We have heard it said that forgiveness is necessary not for the offender, but for the one offended. Yet most of us struggle to accept this at face value, because it’s insufficient. When we are the ones hurt by another person, it’s not enough to believe that letting go of that hurt will somehow grant us acceptance and peace, especially when it’s highly likely the other person will go on living as if nothing happened—completely unaffected and unchanged.
The way in which forgiveness is explained often leaves us with a sense of unfinished business, and thus we are rendered less capable of actual forgiveness—the deep, healing kind that actually does grant us acceptance and peace.
Fr. Jacques Philippe, famous for his book, Searching for and Maintaining Peace, writes
When I forgive someone, it is an act of hope. Through forgiving them, I have hope in the path that this person will take. I have hope for this person’s progress, this person’s conversion… Hope is very powerful because what we hope for, God will grant.
This explanation provides a different perspective on forgiveness—as an act of hope for the offender to be reformed, so that they won’t perpetuate the cycle of inflicting harm upon another.
When we hope, great things happen. Not that we are always granted the fulfillment of what we hope for, but that we continue to believe that all things are possible for all people—including the worst among us.
I think the best part of viewing forgiveness as an act of hope is that we are humbled by the truth that we, too, have offended others by our words and choices and behaviors. In that sense, we are the ones in need of transformation. Maybe those we have hurt are praying for us, too.
Pope Emeritus Benedict XVI draws the connection between prayer and hope:
Thomas Aquinas says that prayer is the interpretation of hope. Praying is the language of hope… Those who despair do not pray anymore because they no longer hope: those who are sure of themselves and their own power do not pray because they rely only on themselves. Those who pray hope in a goodness and in a power that transcend their own capabilities. Prayer is hope in execution…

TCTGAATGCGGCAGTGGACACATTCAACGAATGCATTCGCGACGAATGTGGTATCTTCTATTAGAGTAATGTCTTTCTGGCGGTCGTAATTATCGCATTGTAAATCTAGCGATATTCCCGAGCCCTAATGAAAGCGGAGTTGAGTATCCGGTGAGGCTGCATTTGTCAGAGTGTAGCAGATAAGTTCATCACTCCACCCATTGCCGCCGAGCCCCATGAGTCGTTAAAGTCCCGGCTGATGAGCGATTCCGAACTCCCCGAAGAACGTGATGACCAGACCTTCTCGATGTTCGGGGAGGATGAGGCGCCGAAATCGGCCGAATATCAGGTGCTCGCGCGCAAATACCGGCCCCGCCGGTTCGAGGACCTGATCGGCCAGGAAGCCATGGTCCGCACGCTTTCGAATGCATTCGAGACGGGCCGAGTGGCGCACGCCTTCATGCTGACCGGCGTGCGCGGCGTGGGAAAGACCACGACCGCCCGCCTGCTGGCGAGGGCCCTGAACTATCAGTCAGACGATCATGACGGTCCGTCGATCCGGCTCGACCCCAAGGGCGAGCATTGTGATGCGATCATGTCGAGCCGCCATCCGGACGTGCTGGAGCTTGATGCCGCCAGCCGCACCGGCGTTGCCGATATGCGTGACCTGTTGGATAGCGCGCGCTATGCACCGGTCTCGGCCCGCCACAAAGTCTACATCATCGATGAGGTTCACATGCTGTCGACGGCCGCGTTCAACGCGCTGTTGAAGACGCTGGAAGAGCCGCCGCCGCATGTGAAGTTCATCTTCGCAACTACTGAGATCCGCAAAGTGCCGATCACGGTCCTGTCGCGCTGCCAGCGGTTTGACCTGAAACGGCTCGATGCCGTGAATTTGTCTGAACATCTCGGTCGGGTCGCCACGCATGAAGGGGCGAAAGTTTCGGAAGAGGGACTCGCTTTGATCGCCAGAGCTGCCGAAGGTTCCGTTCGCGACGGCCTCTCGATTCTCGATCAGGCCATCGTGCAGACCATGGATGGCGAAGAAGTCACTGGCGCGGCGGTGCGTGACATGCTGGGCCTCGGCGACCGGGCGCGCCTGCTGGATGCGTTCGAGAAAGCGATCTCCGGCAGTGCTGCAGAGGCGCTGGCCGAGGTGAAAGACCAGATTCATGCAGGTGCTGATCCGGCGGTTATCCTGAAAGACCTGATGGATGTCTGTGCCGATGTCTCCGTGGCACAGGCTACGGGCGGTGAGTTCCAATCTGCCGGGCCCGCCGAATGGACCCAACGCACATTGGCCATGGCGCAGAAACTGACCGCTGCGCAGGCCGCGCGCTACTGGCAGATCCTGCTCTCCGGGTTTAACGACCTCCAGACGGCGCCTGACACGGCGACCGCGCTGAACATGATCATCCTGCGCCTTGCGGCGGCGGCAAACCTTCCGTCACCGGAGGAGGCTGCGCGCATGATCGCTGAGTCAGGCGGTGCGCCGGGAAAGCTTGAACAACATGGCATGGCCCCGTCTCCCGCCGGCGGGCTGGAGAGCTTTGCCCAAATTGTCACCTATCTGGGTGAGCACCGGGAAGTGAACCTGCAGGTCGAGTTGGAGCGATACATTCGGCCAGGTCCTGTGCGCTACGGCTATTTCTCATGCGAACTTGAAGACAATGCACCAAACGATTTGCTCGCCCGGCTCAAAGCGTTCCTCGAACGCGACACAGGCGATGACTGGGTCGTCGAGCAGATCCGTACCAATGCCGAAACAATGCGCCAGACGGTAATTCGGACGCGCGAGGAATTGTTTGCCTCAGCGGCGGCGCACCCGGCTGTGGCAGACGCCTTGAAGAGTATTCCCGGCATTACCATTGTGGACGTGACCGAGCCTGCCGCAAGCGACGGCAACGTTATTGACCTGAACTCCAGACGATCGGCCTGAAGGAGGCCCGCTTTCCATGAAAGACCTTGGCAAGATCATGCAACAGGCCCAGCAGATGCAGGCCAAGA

It’s easy to despair when we’ve been injured through misunderstanding or, more severely, abuse. But prayer keeps the lines of communication open so that we can maintain vulnerability with God, including the expression of anger and fear and intense sorrow. Hope is not the absence of these emotions, but often includes them, as we process what was done to us and how we can participate in the remedy or repair of that rupture.
Again, forgiveness here is an act of humility, because we rely upon God to provide the healing, rather than attempting to control how and when and why the other person might finally apologize. Humility opens our hearts, so that God can touch us where the woundedness is most apparent. And only God can repair relationships through His grace.
What we can do is to maintain a scintilla of hope through constant recourse to God in our pain and brokenness. Again, we turn to Fr. Jacques Philippe to understand how our hope for the offender is an act of charity, and how hope and prayer for that person are intertwined:
If, with hope and faith, I forgive this person, I’m accumulating the Holy Spirit over his or her head. One day, the Holy Spirit will enter in and transform the heart of this person, purifying and sanctifying him or her.
No one can force forgiveness upon us, nor should they. Healing can take a lifetime and include many periods in which we believe we have regressed spiritually but are actually delving more deeply into our woundedness. This happens when we allow the Holy Spirit to move through us and continually shed the layers of hardness of heart that can become hostility and resentment. Praying through our suffering and hoping for the other person’s conversion—as well as our own in other circumstances—opens the possibility for us to love again.